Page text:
Fisher [31]

Hospital length of stay

ICU length of stay

Adjustment for severity of illness severity and requirement for palliative care

Hospital LOS (days): 0.1 ± 0.05, p = 0.04)

ICU LOS: No significant difference

No: frailty as defined by the CFS was not associated with clinically significant increases in hospital or ICU LOS

Hope [30, 37]

Adjusted outcomes not reported


Heyland [35, 36]

Physical recovery

1-year survival

Multivariate model: adjustment for age, sex, APACHE II, admission diagnosis, ICU diagnosis, baseline physical function, co-morbidity, IQCODE, family preferences

Physical recovery:

  1-year prediction of physical recovery per 0.2 increase of FI: OR 0.32, 0.19–0.56, p < 0.0001


  Per 0.2 increase of FI: OR 0.53, 0.36–0.78, p = 0.002

Yes: increasing frailty as measured by the FI was associated with reduced physical recovery and reduced survival at 1 year

Hope [33]

Increased disability at hospital discharge

Increased disability or death at 6 months

Multivariate model: adjustment for age, receipt of MV

Increased disability at hospital discharge:

  CFS: OR 1.8, 0.6–5.5

  FP: OR 2.3, 0.9, 6.2

Increased disability or death at 6 months:

  CFS: OR 3.8, 1.2, 11.7

  FP: OR 4.7, 1.6, 14.3

Yes: frailty as measured by a CFS >4 or a FP >2 was associated with increased disability at hospital discharge or the composite of death/disability at 1 year

Kizilarslanoglu [27]

ICU mortality

Hospital mortality

Multivariate model: adjustment for age, ICU LOS, SOFA, APACHE II


  ICU: HR 39.0, 1.2–1232.5, p = 0.038

  Hospital: HR 36.1, 0.9–1449.2, p = 0.057

Yes: frailty as measured by FI was associated with increased ICU mortality

No: frailty as measured by FI was not significantly associated with increased hospital mortality

Le Maguet [28]

ICU mortality

6-month mortality

Multivariate model: adjustment for sex, brain injury, cardiac arrest, SAPS II, GCS, memory disorders, severe sepsis, septic shock, dialysis, treatment with corticosteroids, BMI, and vasopressor use


  ICU (FP >2): HR 3.3, 1.6–6.6, p < 0.001

  ICU (CFS >4): not significant

  6 month (FP >2): not significant

  6 month (CFS >4): HR 2.4, 1.5–3.9, p < 0.001

Yes: frailty values as measured by the FP and CFS were associated with increased ICU and 6-month mortality, respectively

No: frailty values as measured by the CFS and FP were not associated with increased ICU and 6-month mortality, respectively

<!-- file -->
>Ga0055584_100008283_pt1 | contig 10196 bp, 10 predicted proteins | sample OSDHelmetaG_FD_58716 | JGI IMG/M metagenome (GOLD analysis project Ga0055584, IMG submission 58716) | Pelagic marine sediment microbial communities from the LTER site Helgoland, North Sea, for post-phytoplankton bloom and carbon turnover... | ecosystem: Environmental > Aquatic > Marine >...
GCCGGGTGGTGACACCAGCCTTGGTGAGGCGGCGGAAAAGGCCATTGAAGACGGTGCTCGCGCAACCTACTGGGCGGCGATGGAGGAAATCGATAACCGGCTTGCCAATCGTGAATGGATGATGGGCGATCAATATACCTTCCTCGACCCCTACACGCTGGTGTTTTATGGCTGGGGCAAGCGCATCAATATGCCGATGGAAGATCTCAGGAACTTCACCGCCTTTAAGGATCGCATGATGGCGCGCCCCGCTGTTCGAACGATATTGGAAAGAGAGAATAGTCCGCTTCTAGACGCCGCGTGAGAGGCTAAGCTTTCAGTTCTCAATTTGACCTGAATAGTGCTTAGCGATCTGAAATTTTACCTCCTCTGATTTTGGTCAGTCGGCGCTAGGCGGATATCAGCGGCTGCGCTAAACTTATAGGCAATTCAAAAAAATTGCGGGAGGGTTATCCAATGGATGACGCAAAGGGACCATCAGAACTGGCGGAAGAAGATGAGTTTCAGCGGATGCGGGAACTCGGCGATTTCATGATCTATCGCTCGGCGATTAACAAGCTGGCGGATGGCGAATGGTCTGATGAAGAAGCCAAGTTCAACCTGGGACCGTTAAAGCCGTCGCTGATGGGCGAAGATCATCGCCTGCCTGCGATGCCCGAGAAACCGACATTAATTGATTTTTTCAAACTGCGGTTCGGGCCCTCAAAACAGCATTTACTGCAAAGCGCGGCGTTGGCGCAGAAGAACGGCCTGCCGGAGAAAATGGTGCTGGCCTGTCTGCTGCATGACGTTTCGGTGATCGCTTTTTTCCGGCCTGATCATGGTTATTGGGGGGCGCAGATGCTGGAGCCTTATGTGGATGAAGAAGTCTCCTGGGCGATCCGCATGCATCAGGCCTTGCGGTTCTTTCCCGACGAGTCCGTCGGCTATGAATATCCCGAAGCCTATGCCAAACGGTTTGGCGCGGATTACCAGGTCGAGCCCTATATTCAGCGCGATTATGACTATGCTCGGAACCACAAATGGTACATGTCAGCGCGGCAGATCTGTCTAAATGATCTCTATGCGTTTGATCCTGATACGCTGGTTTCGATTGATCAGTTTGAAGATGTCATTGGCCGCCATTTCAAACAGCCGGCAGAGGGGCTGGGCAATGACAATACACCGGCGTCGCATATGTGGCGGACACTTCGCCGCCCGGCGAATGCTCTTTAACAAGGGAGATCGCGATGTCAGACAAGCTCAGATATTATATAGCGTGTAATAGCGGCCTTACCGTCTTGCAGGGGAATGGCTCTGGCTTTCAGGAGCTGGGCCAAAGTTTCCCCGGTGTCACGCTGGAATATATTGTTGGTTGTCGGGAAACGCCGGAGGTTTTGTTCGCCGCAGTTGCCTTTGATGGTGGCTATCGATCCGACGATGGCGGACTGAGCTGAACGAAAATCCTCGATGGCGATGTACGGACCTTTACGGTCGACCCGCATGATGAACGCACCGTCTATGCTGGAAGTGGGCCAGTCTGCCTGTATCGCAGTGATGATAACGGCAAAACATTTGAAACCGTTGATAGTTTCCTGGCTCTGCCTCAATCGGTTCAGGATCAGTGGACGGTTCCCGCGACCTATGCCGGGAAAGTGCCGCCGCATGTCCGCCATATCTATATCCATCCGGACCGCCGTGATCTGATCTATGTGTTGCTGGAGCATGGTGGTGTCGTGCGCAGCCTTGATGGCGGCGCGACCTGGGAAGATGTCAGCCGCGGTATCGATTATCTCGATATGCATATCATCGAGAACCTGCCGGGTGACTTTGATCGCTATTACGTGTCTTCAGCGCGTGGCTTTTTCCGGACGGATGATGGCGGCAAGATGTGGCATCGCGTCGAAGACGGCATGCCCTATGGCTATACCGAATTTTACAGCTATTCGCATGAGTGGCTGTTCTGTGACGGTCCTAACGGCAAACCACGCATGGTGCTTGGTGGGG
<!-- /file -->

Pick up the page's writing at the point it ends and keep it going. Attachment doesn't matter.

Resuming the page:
Mueller [29]

Adverse discharge disposition


Hospital LOS

Multivariate models: adjustment for age, APACHE II, co-morbidity, serum creatinine, hemoglobin level, GCS

Adverse discharge disposition:

  OR 8.01, 1.82–35.27, p = 0.006


  IRR 1.49, CI 1.17–1.89, p = 0.001

Hospital LOS:

  IRR 1.57, 1.35–1.82, p < 0.001

Yes: frailty as measured by an FI > 0.25 was associated with increased risk of adverse discharge disposition and increased ICU/hospital LOS

Zeng [34]

30-day mortality

300-day mortality

Multivariate models: age, sex, GCS, KS, PPS, APACHE II, APACHE IV, APS


  30-day: for every 0.01 increase in FI: RRR 1.11, 1.07–1.15

  300-day: for every 0.01 increase in FI: RRR 1.07, 1.04–1.11

Yes: increasing frailty as measured by the FI was associated with increased risk of 30-day and 300-day mortality

HR hazard ratio, APACHE acute physiology chronic health evaluation, SOFA sequential organ failure assessment, IADL instrumental activities of daily living, BADL basic activities of daily living, RBANS repeatable battery for the assessment of neuropsychological status, SF-36 medical outcomes survey short form-36, ADL activities of daily living, IQCODE informant questionnaire on cognitive decline in the elderly, CAM-ICU confusion assessment method for the intensive care unit, RASS richmond agitation sedation scale, MV mechanical ventilation, ICU intensive care unit, FI frailty index, OR odds ratio, CFS clinical frailty score, FP frailty phenotype, LOS length of stay, GCS Glasgow coma scale, KS Karnofsky scale, PPS palliative performance scale, APS acute physiology score, SAPS II score simplified acute physiologic score II, IRR incidence rate ratio, RRR relative risk ratio

aAll ranges are 95% CI

Publication bias

Publication bias was assessed visually using a funnel plot for hospital mortality; there was no significant evidence of publication bias (Appendix Fig. 9).


Key findings

In this systematic review of 10 observational studies we found that frailty was common, occurring in approximately 30% of adult ICU admissions. We also found that frailty was associated with increased risk of hospital and long-term mortality and that frail patients were less likely to have home as a discharge destination. We found no significant difference among frail and non-frail patients in the receipt of mechanical ventilation, receipt of vasoactive therapy, or duration of ICU stay. Increasing severity of frailty was associated with worsened outcomes including hospital and long-term mortality and our findings were robust when we analyzed high quality studies, adjusted data, and in trial sequential analysis.